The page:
• Feb 15 – team huddle in class
  • instructors will discuss their experiences of working on interdisciplinary projects, then student teams will begin working on their ideas in the last portion of the class
  • Feb 24 – team work in class
    • the entire class will be devoted to teams huddling to work on their project proposals
  • Feb 26 – proposals due (before leaving for Reading Break)
    • by email to DS
  • Mar 7-11 – team meetings with DS
    • in the week after Reading Break, DS will arrange meetings with each team outside of class time to discuss proposals
  • Mar 30 – IRP Exhibits
    • projects will be presented in class
    • documentation (in the form of a research paper) is due the same day

Final Exam: 30%

There will be a written exam based upon lectures, readings, and discussion. It will be focused on critical integration of interdisciplinary knowledge gained in the course. More details will be provided in class closer to the end of the semester.



The course is organized into six modules. Each module includes lectures, discussions/debates, and student critical reviews.

Module 1 – Arts and Interpretation

How are we to interpret the arts? What responsibilities do we have? An examination of different views of interpreting the arts, including discussion of the embodied nature of experience and the impact of our historicity in interpretation.

Jan 13:  Introductions, syllabus, structure of course (All)

Jan 18:  Roundtable: How does art mean?

  • Dgrp 1: Annie Dillard: ‘Seeing’ from Pilgrim at Tinker Creek (led by instructors)

Jan 20:  Roundtable: Seeing and experiencing

Jan 25:  Roundtable: Perception and personal histories

  • Dgrp 2: John Russon: ‘Interpretation’ from Human Experience plus Freeland ch 1


Module 2 – Arts and Christianity

Throughout Christianity, the arts have been both central and forbidden in the life of the church. What were/are these views, and why were they held? How do/should Christians today view the arts?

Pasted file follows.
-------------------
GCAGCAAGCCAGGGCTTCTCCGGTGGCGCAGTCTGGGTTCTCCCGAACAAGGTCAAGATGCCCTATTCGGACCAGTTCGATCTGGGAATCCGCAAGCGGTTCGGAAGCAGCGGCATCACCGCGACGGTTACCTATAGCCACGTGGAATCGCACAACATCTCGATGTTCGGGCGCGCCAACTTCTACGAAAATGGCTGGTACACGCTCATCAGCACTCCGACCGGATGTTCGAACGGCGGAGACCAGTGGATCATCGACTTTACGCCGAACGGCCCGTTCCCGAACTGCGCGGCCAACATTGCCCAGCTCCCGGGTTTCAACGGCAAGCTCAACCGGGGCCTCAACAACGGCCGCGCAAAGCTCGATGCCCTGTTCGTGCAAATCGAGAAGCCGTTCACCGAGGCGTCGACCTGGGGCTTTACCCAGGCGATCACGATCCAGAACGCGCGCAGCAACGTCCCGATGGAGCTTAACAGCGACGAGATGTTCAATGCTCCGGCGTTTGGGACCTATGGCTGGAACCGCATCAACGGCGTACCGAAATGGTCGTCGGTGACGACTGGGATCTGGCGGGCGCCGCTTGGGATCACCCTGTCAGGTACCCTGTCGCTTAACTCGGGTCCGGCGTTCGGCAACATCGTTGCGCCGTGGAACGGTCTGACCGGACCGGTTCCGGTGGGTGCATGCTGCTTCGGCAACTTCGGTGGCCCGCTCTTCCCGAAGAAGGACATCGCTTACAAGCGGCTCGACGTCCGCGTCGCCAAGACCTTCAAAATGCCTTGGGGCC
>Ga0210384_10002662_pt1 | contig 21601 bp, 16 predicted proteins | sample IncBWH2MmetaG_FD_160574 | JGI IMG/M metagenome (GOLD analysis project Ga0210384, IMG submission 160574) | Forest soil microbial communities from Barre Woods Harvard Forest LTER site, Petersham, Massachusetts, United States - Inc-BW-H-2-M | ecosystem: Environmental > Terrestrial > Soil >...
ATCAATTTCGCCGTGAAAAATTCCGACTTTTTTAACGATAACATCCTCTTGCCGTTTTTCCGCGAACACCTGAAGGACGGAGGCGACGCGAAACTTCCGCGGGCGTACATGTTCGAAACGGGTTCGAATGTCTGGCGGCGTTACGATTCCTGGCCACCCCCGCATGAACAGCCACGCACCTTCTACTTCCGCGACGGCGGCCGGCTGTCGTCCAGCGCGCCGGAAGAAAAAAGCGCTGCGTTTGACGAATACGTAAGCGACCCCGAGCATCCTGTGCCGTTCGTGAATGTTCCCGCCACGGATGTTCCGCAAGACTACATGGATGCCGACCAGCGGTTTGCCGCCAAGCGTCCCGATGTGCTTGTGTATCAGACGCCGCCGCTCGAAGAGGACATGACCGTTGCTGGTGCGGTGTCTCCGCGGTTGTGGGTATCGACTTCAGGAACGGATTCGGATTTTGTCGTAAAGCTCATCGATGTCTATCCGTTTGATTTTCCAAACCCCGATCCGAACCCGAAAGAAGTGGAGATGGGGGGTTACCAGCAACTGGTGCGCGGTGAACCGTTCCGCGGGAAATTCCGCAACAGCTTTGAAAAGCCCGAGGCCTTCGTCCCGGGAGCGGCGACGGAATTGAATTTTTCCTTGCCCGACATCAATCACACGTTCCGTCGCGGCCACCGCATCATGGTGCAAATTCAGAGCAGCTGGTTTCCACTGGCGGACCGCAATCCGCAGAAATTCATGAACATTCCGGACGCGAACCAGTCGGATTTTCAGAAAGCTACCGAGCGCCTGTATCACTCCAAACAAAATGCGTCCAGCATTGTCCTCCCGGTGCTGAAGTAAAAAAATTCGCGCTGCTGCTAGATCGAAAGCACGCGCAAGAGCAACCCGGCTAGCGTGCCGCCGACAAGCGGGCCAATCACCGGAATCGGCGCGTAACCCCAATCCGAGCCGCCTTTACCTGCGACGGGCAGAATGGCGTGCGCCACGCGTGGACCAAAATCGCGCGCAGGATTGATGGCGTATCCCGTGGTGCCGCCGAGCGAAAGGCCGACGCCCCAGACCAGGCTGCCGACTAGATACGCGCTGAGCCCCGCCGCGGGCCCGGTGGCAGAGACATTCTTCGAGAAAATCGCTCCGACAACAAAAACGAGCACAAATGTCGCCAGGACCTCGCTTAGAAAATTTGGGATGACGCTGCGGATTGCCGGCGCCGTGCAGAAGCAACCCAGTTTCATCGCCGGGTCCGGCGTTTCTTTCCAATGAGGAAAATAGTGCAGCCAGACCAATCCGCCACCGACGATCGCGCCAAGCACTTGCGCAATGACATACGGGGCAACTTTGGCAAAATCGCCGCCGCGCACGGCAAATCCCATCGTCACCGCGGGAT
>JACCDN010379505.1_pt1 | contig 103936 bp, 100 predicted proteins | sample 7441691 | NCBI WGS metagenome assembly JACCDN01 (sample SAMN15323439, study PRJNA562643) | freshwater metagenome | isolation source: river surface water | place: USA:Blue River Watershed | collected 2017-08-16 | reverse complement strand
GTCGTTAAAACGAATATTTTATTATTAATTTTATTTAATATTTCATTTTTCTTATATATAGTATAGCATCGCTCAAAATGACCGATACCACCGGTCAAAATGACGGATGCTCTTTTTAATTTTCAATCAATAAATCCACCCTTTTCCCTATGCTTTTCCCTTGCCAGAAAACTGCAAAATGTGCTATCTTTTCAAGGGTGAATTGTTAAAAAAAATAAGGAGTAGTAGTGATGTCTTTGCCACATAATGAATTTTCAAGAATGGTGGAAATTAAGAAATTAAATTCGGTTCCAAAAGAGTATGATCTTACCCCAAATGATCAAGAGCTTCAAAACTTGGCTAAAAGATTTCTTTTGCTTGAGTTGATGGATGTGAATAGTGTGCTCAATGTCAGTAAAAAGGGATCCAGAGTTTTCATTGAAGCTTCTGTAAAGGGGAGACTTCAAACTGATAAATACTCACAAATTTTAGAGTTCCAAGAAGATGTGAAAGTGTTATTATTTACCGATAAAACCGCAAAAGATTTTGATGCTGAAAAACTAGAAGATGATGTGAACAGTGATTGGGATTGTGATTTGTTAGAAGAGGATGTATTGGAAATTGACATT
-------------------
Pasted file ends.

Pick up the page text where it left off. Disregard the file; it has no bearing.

Jan 27:  Christianity and visual art: a very brief history (EK)

Feb 1:  Christianity and music: a very brief history (DS)

  • Dgrp 3: David Morgan: ‘Imaging Protestant Piety: The Icons of Warner Sallman’

plus Richard Hays: ‘Why Should We Care About the Arts?’

Feb 3:  Christianity and theatre: a very brief history (LA)


Module 3 – Arts, Justice, Community

What responsibilities do artists have to the community? What responsibilities does the public have to art? What is ‘public art’? Responses to these questions will be drawn from such sources as Greek tragedies, elitist art, and public funding.

Feb 10:  The arts and public funding (DS)

Feb 15:  Roundtable: Undertaking an interdisciplinary research project through the creative arts – process and expectations […and IRP team huddle]

  • Dgrp 4: Richard Kearney: ‘Where do stories come from’ from On Stories

Feb 17:  The role of theatre to create ‘responsible citizens’ in Ancient Greece (LA)

Feb 22:  Art, knowledge, and power (EK)

  • Dgrp 5: Freeland chs 2 + 4

Feb 24:  IRP team work in class (guided by instructors – more information closer to the time)

Feb 27-Mar 6: Reading Break


Module 4 – Arts, Bodies, Gender

The relationship of arts to the body has changed over history, from the cerebral arguments of Cartesians to the embodied arguments of feminists. These views will be examined with relevance to prevailing current perspectives.

Mar 7:  Music and gender (DS)

  • Dgrp 6: Freeland ch 5

Mar 9:  Incarnation and portraying gender on the stage (LA)

Mar 14:  Art, gender, and the human body (EK)

  • Dgrp 7: James Smith: ‘Faith in the Flesh in American Beauty: Christian Reflection on Film’


Module 5 – Ownership, Authenticity, and Copyright

It seems that the most agree that ‘good’ art needs to be ‘authentic’. But just what makes something authentic? When did the value of authenticity come about historically? How does this relate to cultural appropriation? Who ‘owns’ art?

Mar 16:  Roundtable: Copyright in history and in the digital age

Mar 21:  Music and authenticity (DS)

  • Dgrp 8: Nicholas Cook: ‘Musical Values’

Mar 23:  Art, craft, and kitsch (EK)

Mar 30: IRP Exhibition

Apr 4:  Copyright and authenticity in theatre (LA)

  • Dgrp 9: Kevin Haas: ‘Authentic Experience: Multiplicity and dislocation in printmaking and contemporary culture’

plus Freeland ch 3

Module 6 – Arts, Media + Culture